Calgary Legal Guidance offers legal advice and assistance to newcomers who are looking for help in various immigration law matters. The Immigration Law Project can assist clients with: Making a claim for refugee protection, Preparing and filing applications for permanent residence, Applying for work permits,temporary resident visas and study permits, Family sponsorship issues, and Representation in specially considered cases. CLG offers three free legal advice outreach clinics at the following locations: Calgary Immigrant Women’s Association (CIWA) (403.263.4414) - Offering advice in Family and Immigration Law; Centre for Newcomers (403.569.3325) Offering advice in Family and Immigration Law; and Immigrant Service Calgary (403.265.1120) Offering advice in Immigration Law for permanent residents and Canadian citizens. Call each location directly to book an appointment
The Calgary Workers' Resource Centre is a charitable organization which helps Calgarians understand and access what they are entitled to as workers. The organization assists workers with filling out forms, attending meetings/hearings, and talking with employers and government agencies in order to help them access their employment related benefits and rights.
The Central Alberta Community Legal Clinic (CACLC) provides legal advice and information to people who cannot afford a lawyer and do not qualify for legal aid. Volunteer Lawyers provide information and summary legal advice in the Clinic Program about a variety of legal matters including family and civil law, by appointment only.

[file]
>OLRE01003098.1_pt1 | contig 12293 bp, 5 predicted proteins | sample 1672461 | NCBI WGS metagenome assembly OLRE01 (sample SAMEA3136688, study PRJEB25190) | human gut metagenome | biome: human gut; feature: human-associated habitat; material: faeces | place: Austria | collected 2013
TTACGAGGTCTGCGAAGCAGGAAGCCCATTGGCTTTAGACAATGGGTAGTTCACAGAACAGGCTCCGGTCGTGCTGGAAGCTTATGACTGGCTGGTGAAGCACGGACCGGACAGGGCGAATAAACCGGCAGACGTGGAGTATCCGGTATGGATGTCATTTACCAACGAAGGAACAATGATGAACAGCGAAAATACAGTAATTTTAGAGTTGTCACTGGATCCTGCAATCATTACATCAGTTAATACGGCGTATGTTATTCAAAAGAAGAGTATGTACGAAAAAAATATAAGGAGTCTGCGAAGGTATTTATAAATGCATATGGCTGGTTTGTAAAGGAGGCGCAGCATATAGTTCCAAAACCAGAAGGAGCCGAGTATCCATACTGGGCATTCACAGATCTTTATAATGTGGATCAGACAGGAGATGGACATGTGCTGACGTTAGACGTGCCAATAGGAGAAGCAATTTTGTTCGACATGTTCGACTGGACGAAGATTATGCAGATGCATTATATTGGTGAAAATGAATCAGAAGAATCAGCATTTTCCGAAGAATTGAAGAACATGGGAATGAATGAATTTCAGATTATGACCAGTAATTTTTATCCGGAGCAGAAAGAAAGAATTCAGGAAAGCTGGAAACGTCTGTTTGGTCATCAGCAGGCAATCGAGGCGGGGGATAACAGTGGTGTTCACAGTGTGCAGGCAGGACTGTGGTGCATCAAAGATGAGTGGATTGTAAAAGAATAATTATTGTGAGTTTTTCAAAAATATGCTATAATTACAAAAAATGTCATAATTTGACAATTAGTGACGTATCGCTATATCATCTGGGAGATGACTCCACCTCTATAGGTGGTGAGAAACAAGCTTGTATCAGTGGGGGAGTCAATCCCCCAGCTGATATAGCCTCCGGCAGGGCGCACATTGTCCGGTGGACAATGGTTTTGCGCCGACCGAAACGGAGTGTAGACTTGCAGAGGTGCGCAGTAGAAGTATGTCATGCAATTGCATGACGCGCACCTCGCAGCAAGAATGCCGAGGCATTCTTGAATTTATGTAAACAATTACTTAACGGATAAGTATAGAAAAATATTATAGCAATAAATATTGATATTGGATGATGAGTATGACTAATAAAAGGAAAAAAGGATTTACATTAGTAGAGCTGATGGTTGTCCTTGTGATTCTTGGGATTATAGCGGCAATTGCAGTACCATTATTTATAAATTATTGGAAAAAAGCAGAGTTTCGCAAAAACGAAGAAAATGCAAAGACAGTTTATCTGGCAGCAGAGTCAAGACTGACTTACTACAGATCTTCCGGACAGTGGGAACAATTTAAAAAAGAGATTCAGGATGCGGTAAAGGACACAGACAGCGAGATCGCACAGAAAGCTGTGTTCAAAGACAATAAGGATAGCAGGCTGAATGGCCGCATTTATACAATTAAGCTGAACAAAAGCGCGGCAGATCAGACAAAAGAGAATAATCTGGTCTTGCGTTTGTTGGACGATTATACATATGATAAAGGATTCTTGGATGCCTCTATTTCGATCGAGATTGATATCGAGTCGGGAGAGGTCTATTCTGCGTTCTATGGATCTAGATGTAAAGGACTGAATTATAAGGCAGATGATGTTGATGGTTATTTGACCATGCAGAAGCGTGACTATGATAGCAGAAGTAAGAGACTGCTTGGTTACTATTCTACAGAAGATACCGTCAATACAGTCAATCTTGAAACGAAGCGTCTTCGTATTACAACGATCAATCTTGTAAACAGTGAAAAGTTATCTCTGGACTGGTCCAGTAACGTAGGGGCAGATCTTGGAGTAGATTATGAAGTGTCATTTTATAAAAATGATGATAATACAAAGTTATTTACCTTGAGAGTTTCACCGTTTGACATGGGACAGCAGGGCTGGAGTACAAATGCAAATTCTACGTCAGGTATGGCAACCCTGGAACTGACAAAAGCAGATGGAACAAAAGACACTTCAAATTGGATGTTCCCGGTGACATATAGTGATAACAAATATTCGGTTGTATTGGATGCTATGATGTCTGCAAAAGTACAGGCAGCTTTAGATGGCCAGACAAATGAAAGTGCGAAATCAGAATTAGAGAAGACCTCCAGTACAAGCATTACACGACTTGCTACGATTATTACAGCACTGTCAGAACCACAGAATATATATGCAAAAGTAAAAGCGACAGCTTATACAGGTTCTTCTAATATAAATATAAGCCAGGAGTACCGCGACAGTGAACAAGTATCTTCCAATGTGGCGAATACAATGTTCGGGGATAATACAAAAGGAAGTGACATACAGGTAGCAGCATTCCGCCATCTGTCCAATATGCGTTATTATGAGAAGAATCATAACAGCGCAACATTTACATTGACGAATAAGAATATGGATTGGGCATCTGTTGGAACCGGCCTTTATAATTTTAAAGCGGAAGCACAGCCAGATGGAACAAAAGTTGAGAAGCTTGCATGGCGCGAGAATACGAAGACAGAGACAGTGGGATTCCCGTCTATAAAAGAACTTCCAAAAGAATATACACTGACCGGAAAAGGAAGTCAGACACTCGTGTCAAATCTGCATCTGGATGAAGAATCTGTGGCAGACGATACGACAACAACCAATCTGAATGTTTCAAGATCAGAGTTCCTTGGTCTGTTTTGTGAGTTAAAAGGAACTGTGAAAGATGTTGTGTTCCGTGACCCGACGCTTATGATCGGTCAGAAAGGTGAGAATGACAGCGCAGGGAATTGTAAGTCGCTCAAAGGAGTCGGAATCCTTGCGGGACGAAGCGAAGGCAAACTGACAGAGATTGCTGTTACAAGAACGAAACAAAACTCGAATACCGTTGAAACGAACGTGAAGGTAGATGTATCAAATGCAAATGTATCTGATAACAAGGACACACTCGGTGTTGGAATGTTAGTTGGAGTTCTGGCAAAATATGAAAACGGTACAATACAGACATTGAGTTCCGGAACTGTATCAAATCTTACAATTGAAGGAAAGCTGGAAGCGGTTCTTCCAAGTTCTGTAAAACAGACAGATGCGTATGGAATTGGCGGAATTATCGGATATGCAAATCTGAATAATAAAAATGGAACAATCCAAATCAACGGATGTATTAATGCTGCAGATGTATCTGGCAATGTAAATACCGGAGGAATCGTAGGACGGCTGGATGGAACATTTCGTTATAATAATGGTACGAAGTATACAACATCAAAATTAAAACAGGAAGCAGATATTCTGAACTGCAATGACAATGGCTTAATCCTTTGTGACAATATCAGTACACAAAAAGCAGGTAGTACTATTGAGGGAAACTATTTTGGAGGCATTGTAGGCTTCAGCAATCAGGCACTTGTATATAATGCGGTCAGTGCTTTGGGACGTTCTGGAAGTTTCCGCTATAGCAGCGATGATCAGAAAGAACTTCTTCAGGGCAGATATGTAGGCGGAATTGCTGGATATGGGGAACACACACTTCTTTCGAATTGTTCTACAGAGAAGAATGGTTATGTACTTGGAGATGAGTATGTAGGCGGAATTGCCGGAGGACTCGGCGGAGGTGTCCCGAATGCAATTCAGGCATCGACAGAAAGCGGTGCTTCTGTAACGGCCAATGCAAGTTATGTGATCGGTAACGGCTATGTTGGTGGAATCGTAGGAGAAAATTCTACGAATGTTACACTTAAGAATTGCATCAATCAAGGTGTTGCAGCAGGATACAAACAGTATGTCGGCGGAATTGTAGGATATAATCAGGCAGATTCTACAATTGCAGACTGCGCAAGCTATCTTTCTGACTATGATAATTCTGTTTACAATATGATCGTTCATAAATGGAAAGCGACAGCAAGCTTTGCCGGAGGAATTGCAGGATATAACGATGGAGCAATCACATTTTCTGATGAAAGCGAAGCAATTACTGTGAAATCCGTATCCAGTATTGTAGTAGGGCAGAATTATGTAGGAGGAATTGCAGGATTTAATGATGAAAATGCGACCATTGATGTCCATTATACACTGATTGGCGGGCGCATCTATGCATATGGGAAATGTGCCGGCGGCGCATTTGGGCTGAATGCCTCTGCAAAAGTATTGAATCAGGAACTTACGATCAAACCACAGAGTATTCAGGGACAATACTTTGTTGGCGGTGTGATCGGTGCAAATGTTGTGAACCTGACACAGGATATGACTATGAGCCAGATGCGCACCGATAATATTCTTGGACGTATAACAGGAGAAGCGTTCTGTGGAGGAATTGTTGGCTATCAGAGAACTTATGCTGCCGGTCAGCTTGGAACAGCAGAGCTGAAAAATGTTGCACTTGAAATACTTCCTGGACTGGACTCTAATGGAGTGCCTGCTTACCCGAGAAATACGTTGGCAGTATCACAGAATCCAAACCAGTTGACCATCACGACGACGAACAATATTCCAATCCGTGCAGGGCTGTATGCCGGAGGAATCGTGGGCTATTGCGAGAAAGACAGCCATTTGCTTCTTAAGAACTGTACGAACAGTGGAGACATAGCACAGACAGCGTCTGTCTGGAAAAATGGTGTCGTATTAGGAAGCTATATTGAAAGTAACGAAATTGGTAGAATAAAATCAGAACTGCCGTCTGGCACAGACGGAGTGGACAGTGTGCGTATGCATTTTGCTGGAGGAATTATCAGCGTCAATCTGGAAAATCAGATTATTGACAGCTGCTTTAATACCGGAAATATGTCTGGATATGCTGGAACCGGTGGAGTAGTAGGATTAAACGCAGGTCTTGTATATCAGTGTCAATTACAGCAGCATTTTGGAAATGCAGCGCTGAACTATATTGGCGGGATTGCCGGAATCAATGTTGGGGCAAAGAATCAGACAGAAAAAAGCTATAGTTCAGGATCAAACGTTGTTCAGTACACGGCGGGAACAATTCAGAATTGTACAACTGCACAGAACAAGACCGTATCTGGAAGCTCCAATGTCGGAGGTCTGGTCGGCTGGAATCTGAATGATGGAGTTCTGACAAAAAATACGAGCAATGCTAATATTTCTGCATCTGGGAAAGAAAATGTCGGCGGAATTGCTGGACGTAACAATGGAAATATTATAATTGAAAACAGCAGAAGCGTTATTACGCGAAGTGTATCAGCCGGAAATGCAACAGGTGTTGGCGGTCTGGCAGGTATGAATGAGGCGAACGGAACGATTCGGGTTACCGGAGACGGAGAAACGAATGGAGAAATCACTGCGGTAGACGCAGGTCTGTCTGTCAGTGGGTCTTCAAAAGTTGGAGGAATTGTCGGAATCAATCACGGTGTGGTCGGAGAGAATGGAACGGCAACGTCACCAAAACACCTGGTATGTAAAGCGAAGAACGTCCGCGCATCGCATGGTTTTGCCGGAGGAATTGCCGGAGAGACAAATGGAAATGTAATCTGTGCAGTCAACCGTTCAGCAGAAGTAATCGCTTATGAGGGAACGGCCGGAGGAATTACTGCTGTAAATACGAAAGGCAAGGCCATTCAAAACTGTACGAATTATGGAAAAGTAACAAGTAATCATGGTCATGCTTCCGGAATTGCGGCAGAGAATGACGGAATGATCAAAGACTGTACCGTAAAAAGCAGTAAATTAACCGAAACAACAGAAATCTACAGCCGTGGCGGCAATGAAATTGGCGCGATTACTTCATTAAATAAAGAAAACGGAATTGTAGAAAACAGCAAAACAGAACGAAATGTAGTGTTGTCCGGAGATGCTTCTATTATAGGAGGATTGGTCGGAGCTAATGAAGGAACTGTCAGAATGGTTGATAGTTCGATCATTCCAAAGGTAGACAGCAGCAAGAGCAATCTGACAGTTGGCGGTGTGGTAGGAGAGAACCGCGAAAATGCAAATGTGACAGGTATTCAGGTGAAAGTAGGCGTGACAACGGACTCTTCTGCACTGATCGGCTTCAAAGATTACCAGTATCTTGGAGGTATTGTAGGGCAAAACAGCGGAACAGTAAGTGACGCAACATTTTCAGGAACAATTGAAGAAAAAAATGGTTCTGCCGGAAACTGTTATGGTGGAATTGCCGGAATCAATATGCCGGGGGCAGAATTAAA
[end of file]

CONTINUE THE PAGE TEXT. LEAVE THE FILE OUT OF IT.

CLERC offers legal advice, information, referrals and services to children and youth.The Legal Topics section of their website offers answers to some common questions asked by youth regarding their legal rights. Lawyers at CLERC provide representation to young people 19 years of age and under who have nowhere else to turn for legal support.
The goal of the Court Assistance Program (Queen's Bench Amicus Program) is to improve access to justice for self-represented litigants appearing in Queen' Bench Justice and Masters Chambers. This program brings volunteer lawyers into Chambers, where they act as 'amicus curiae' and help the court understand the issues related and the positions taken by unrepresented litigants. The program offers opportunity for courtroom advocacy in a positive environment, which can give great skills-building experience for lawyers and students, and the program is beneficial for overall professional development, mentoring, networking, building collegiality, and enhancing the public image of the legal profession. This service is available in Calgary and Edmonton. Check with the courthouse for dates and times.
The Family Centre, based in Lethbridge, is a non-profit organization providing a comprehensive range of services to children, youth and families in Southwestern Alberta.Through funding from the Alberta Law Foundation the Centre provides legal information, support and referral services.